City Parking Revenue Declines

Filed under Business & Commerce, Council, News, Transport ~ by Press on  20 Jan 2020

The number of parking transactions declined by seven per cent to 916,704 in the second half of 2019, down from 983,392 in the final six months of 2018.

This resulted in a decrease of $335,000 parking revenue, according to City of Newcastle Governance Director David Clarke.

The parking transaction numbers for 2019 tell us that plenty of parking remains available for inner-city shoppers and visitors, which is news we want both traders and shoppers to know about even though it amounts to a hit to our bottom line.”

The City’s 2019/20 budget has absorbed a further $280,000 from temporary discounts offered to motorists who took up the EasyPark app. Phone parking transactions’ rapid growth to 339,126 in the second half of 2019 comprised 37 per cent of all parking payments, compared to eight per cent in the same period in 2018.

Drivers have readily adopted the convenience of EasyPark, which allows remote payment by  phone and a refund for unused but paid-for time.

Now that the app has been widely embraced to become the dominant platform for paid parking, it’s time to end the introductory discount to bring consistency back to pricing in line with that charged when paying at the meter with cash or by credit card,” Mr. Clarke said.

The temporary 15 per cent discount applied to EasyPark transactions will cease from 1 February 2020. The app’s popularity rose every month and now accounts for almost 40 per cent of all payments for on-street parking.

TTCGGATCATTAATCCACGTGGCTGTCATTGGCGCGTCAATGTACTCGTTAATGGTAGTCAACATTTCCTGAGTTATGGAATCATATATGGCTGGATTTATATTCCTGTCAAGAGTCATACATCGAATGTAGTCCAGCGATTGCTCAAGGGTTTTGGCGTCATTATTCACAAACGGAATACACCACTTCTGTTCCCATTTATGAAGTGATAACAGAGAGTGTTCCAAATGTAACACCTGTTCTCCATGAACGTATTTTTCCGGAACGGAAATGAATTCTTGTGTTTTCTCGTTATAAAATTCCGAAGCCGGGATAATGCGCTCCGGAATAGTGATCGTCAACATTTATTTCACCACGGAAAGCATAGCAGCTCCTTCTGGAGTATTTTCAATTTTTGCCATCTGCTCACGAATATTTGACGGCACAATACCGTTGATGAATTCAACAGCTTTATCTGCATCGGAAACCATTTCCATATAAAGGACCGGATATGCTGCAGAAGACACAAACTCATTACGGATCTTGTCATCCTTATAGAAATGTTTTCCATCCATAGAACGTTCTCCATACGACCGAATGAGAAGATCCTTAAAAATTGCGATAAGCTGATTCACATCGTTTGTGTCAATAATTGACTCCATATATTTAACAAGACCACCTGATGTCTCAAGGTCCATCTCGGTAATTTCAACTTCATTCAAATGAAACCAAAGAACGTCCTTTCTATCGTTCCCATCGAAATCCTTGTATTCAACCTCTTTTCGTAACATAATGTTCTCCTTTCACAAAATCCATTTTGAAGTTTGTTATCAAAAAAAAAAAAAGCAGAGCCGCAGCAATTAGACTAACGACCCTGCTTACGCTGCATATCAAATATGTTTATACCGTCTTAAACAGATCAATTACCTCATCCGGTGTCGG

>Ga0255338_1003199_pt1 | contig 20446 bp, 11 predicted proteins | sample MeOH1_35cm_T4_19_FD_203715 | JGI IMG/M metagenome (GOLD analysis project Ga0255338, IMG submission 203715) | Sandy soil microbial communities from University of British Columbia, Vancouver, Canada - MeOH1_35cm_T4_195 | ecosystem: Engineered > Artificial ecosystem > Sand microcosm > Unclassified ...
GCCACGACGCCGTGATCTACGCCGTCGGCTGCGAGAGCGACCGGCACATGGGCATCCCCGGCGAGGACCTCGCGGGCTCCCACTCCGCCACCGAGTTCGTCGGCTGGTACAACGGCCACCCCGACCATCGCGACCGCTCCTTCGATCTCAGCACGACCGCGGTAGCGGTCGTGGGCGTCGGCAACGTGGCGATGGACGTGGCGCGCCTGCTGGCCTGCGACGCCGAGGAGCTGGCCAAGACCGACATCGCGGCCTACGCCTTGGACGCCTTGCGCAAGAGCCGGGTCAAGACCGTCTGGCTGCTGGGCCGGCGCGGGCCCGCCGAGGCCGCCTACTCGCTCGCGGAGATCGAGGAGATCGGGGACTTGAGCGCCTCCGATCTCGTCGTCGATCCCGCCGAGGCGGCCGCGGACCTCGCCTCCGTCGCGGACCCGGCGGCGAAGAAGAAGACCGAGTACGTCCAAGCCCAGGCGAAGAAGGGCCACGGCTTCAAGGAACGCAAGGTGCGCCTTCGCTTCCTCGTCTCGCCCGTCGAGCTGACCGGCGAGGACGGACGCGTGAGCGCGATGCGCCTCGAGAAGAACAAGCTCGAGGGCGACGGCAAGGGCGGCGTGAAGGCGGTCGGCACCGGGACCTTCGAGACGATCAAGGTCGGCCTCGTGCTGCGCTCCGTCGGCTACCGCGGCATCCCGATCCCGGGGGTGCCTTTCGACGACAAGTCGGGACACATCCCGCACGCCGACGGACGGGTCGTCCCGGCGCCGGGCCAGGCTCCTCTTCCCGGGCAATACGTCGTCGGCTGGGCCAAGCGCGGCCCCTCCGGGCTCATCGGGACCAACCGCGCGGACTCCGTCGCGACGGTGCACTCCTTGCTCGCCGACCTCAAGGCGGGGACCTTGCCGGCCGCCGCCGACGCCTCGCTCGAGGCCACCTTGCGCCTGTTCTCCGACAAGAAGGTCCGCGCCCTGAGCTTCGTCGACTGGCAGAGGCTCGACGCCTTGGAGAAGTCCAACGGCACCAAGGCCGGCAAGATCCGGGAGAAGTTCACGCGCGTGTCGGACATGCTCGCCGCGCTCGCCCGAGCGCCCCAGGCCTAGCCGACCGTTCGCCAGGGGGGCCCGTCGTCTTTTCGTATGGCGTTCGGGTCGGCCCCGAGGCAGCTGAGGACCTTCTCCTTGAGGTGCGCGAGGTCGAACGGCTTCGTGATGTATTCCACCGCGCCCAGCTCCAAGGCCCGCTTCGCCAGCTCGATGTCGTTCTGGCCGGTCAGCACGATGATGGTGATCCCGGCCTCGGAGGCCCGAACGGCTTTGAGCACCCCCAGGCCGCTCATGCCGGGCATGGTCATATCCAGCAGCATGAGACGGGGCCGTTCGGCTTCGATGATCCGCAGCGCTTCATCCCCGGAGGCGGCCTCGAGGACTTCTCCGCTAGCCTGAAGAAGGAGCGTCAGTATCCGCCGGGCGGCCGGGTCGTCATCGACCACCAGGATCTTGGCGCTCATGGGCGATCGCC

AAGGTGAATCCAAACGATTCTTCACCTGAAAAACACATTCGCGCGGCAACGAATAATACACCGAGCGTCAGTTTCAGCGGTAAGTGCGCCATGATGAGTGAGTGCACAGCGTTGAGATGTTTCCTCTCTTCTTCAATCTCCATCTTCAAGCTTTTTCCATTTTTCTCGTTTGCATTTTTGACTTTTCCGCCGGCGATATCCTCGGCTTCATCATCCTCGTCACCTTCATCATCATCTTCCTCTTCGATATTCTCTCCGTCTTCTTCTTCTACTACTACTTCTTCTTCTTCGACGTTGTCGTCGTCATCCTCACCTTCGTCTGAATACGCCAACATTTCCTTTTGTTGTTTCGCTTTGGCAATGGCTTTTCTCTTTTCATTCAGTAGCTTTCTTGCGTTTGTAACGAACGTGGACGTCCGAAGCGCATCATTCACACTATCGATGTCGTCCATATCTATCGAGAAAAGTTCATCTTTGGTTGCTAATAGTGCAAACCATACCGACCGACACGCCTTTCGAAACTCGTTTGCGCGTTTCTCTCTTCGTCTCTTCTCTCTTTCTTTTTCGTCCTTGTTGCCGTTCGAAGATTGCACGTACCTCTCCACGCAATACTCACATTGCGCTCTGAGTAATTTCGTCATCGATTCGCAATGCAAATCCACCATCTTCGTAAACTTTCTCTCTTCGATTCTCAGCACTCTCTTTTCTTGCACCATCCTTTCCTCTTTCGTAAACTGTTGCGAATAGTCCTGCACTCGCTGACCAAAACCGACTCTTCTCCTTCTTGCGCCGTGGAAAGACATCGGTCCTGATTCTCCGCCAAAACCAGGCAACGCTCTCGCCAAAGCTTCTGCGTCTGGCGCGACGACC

We anticipate that more than three quarters of parking payments will be made through EasyPark within the next few years given the continued roll out of features such as parking refunds, the car-space finder and SMS reminders 15 minutes before your paid parking expires.”

Announcing the takings drop, council attributed the reduced demand for parking to the introduction of light rail. A critical examination of of diverse sets of data is needed to confirm such a correlation.

Weekday photo: Scott Street was once lined with parking meters, cars, and people. A complex issue. People might return if businesses do. But they are moving to Market Town and Honeysuckle.

Numbers for tram passengers versus bus passengers need comparison. Parking space losses occurred in Hunter and Scott streets due to light rail, in King Street due to new bus stops, and in Honeysuckle Drive due to construction works, and extensively around the CBD also with ongoing construction. There are constant foreshore and inner street closures due to events such as Super Cars. Adding to analysis difficulty, in 2018 and 2019 a large number of main street businesses closed or relocated out of the CBD after suffering losses during light rail construction and consequent reduced demand for client parking.

Nevertheless, City of Newcastle Governance Director David Clarke said the resulting $335,000 decline in parking revenue was bitter-sweet because it was evidence that the general public is embracing public transport in the city.  

The fact that light rail has been more successful than anticipated is a good planning problem to have,” Mr Clarke said.

The positive uptake of public transport helps reduce greenhouse emissions and traffic congestion and supports activation of our City, so it’s good to see plenty of people using the light rail, with ferry patronage also increasing by 34,000 rides last year.”

Opal card data shows an average of 100,000 light rail trips are occurring each month. More than a million light rail passenger trips in the service’s maiden year exceeded City of Newcastle expectations, based on the State Government’s projection of 657,000,



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